# [AstroPy] Convolution of NumPy arrays of arbitrary dimension

Foad Sojoodi Farimani f.s.farimani at gmail.com
Mon Aug 13 04:31:53 EDT 2018

```Dear Jake,

Thanks alot for your reply.
I just tried the scipy.ndimage.convolve and it doesn't seem to be what I'm
looking for. I use the term convolution as used in the context of the Cauchy
product <https://en.wikipedia.org/wiki/Cauchy_product> of multivariate
power series (polynomials). for example

from scipy.ndimage import convolve
import numpy as np

D1=np.array([4,5])
D2=np.array([2,3])
A=np.random.randint(10,size=D1)
B=np.random.randint(10,size=D2)

print(A)
print(B)

results:

[[9 5 2 0 1]
[1 9 8 4 4]
[7 9 2 9 6]
[5 0 8 8 2]]
[[4 6 9]
[9 0 8]]

I expect the first element of the conve(A,B) to be 36 but
the print(convolve(A, B)) results in:

[[168 185 185 137  85]
[230 205 237 196 209]
[212 151 233 198 218]
[115 189 152 210 174]]

Also the conve(A,B) should be of the shape A.shape+B.shape-1
while scipy.ndimage.convolve result is of the A.shape. the conv I'm looking
for is commutative as the Cauchy product of two polynomial is.

Best,
Foad

On Sat, Aug 11, 2018 at 10:11 PM Jacob Vanderplas <jakevdp at cs.washington.edu>
wrote:

> Hi Foad
>
>
>> Thanks a lot for the reply. I have indeed seen scipy.ndimage.convolve and
>> have mentioned it in the OP
>> <https://stackoverflow.com/questions/51794274/convolution-of-numpy-arrays-of-arbitrary-dimension-for-cauchy-product-of-multiva>.
>> but some questions:
>>
>
> I saw that, but you seemed to imply there that it was limited to 1 and 2
> dimensions, when it works for arbitrary dimensions.
>
>
>>
>>
>>    1. although there is nothing about the dimension limit of the
>>    ndarrays in its official page
>>    <https://docs.scipy.org/doc/scipy-0.16.1/reference/generated/scipy.ndimage.filters.convolve.html>,
>>    but I haven't seen any examples showing it works with higher dimensions.
>>
>> I showed an example of a simple four-dimensional convolution in my
> original response.
>
>
>>
>>    1. what is the difference between astropy.convolve_fft and
>>    scipy.signal.convolve? It seems to me they are for function analysis
>>    <https://en.wikipedia.org/wiki/Convolution> not array arithmetics.
>>
>> By design, scipy.signal.convolve and scipy.signal.fftconvolve produce the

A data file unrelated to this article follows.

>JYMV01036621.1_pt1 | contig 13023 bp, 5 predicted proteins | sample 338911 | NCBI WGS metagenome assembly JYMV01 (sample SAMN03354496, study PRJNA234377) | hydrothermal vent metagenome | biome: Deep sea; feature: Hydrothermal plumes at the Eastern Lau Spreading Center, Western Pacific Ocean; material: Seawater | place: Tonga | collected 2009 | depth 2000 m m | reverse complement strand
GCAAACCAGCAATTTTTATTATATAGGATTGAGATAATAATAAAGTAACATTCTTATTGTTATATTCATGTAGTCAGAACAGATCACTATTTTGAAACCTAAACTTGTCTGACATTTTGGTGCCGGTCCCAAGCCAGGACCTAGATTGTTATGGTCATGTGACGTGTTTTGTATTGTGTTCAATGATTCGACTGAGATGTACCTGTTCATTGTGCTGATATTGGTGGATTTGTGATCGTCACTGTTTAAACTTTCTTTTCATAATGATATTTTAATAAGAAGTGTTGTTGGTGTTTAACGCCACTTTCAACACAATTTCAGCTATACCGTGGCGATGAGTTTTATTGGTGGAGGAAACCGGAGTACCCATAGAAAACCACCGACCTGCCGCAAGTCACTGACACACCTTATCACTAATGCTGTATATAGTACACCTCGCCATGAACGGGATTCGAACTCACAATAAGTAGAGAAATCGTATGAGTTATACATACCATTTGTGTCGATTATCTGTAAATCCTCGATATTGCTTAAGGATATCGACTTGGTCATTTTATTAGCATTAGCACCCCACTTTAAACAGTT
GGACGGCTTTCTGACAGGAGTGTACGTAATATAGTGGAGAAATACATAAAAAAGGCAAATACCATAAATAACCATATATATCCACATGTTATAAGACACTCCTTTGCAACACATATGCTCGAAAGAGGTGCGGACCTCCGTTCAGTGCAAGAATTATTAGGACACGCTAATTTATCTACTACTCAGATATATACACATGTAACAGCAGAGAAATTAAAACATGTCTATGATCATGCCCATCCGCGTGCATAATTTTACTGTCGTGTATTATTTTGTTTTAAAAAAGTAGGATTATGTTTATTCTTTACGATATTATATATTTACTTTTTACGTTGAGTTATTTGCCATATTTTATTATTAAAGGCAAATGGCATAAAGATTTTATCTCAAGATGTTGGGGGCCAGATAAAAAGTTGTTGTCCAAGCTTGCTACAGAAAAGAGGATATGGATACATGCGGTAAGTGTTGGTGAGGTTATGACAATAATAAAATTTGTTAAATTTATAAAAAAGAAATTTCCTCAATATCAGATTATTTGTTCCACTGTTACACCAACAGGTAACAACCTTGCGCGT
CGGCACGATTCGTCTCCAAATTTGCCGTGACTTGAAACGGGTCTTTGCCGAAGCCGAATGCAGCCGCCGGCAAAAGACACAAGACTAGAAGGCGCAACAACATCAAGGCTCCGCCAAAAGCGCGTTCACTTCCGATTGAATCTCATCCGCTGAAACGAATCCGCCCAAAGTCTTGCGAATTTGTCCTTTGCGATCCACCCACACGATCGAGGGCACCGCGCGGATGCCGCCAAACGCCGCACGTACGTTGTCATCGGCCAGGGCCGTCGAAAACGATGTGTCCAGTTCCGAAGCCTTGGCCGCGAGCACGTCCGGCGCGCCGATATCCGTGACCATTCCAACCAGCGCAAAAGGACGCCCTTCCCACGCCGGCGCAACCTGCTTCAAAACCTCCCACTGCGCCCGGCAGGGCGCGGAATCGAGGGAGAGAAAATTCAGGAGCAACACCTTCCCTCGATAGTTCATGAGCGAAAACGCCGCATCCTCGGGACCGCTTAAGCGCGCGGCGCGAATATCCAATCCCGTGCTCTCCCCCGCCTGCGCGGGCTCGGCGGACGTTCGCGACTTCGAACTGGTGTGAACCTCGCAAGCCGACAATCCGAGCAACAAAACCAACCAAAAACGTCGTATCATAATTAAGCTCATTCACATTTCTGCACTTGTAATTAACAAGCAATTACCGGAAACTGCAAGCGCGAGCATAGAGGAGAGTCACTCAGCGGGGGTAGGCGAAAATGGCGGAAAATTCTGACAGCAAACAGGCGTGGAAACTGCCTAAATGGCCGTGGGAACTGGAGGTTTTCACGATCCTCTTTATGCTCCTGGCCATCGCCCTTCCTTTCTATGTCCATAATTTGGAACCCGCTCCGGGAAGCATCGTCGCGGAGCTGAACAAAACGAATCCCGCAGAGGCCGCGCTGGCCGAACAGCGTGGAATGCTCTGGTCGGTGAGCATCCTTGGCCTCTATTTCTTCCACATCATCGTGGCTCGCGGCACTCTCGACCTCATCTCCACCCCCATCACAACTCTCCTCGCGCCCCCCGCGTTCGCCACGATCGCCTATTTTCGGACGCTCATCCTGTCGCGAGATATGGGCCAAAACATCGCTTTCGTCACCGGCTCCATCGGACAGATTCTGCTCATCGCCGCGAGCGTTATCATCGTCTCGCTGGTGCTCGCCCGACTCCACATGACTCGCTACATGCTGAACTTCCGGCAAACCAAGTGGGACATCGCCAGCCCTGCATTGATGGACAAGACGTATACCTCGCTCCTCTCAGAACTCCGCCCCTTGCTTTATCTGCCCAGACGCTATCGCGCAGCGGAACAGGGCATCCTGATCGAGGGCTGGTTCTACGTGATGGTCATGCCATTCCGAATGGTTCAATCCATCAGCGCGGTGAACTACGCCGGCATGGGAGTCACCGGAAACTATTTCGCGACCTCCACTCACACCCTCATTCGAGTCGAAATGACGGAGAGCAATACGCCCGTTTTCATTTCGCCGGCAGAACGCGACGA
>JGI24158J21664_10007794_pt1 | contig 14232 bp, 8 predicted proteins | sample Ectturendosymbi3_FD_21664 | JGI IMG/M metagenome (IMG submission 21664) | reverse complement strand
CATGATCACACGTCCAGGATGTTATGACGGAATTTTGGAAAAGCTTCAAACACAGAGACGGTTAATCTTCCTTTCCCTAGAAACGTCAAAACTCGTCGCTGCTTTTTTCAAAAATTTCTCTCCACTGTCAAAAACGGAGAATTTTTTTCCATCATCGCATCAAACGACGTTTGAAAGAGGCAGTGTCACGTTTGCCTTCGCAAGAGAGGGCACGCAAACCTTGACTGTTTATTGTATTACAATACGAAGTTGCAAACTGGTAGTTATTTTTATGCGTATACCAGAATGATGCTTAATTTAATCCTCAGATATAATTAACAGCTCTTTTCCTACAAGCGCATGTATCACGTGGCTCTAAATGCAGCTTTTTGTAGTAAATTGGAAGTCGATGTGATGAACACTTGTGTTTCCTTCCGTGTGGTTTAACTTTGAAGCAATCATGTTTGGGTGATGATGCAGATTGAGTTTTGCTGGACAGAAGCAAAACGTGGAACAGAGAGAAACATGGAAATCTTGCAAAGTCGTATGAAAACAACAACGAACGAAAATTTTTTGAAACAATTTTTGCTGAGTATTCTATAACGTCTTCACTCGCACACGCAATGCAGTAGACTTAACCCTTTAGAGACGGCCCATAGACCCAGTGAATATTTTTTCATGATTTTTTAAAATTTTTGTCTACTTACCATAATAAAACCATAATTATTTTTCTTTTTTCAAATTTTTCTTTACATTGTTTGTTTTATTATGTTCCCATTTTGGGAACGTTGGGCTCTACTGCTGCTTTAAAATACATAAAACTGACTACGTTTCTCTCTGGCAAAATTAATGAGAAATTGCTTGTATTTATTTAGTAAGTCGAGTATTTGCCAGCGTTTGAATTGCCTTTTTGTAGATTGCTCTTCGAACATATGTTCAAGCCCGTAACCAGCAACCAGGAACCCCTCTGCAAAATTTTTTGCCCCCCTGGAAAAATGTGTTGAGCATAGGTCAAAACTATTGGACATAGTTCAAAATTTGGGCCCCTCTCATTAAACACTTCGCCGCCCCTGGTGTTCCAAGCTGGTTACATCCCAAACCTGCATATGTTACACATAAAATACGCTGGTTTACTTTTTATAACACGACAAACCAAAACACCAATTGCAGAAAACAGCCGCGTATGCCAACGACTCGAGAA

> same results. The difference is that the latter uses an FFT to compute the
> results, which is generally faster than direct convolution for large
> inputs. astropy.convolve_fft is similar to scipy.signal.fftconvolve, with a
> few differences listed in the documentation
> <http://docs.astropy.org/en/stable/api/astropy.convolution.convolve_fft.html>
> .
>
>>
>>    1. As I can see the term convolution, even for array arithmetics is
>>    used for different purposes. For example there is
>>    also scipy.ndimage.filters.convolve which apparently calculates different
>>    things. My final goal is to do finite multivariate formal power series
>>    multiplication (Cauchy product). I think I have figured the formula out
>>    here
>>    <https://math.stackexchange.com/questions/2877478/cauchy-product-of-multivariate-formal-power-series>,
>>    but I'm not sure if it is correct completely. questions are:
>>       1. is my formula correct?
>>          - if not what is the correct one?
>>          2. if yes has this been done before?
>>       - if yes where? does any of the above functions do the job?
>>          3. regardless of the correctness of the formula and existence
>>       of other implementations, is my implementation correct so far?
>>       4. how to finish the final step to populate the ndarray using the
>>       conv function?
>>
>> At a glance, I'm not certain if your formula or implementation is
> correct, and I don't have the time to dig-in at the moment.
>
> Perhaps someone else can help with that part.
>
> Best of luck,
>    Jake
>
>
>> Thanks a gain and looking forwards to hearing back.
>>
>> Best,
>> Foad
>>
>> On Sat, Aug 11, 2018 at 1:56 AM Adam Ginsburg <adam.g.ginsburg at gmail.com>
>> wrote:
>>
>>>
>>>
>>> On Fri, Aug 10, 2018 at 5:51 PM, Jacob Vanderplas <
>>> jakevdp at cs.washington.edu> wrote:
>>>
>>>> Hi Foad,
>>>> I'm sorry if I'm misunderstanding something, but does
>>>> scipy.ndimage.convolve not address your use case? It implements
>>>> N-dimensional convolution:
>>>>
>>>> from scipy.ndimage import convolveimport numpy as np
>>>>
>>>> x = np.random.rand(10, 10, 10, 10)
>>>> w = np.ones((3, 3, 3, 3))
>>>>
>>>> result = convolve(x, w)
>>>>
>>>> For completeness, astropy's convolve_fft supports this same operation
>>> since it's doing an nd fft under the hood, but the direct convolution
>>> (astropy.convolution.convolve) does not, since we had to hard-code the
>>> direct convolution operations in each dimension and so far there has been
>>> no demand for an n-dimensional convolution with n>3.
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>>
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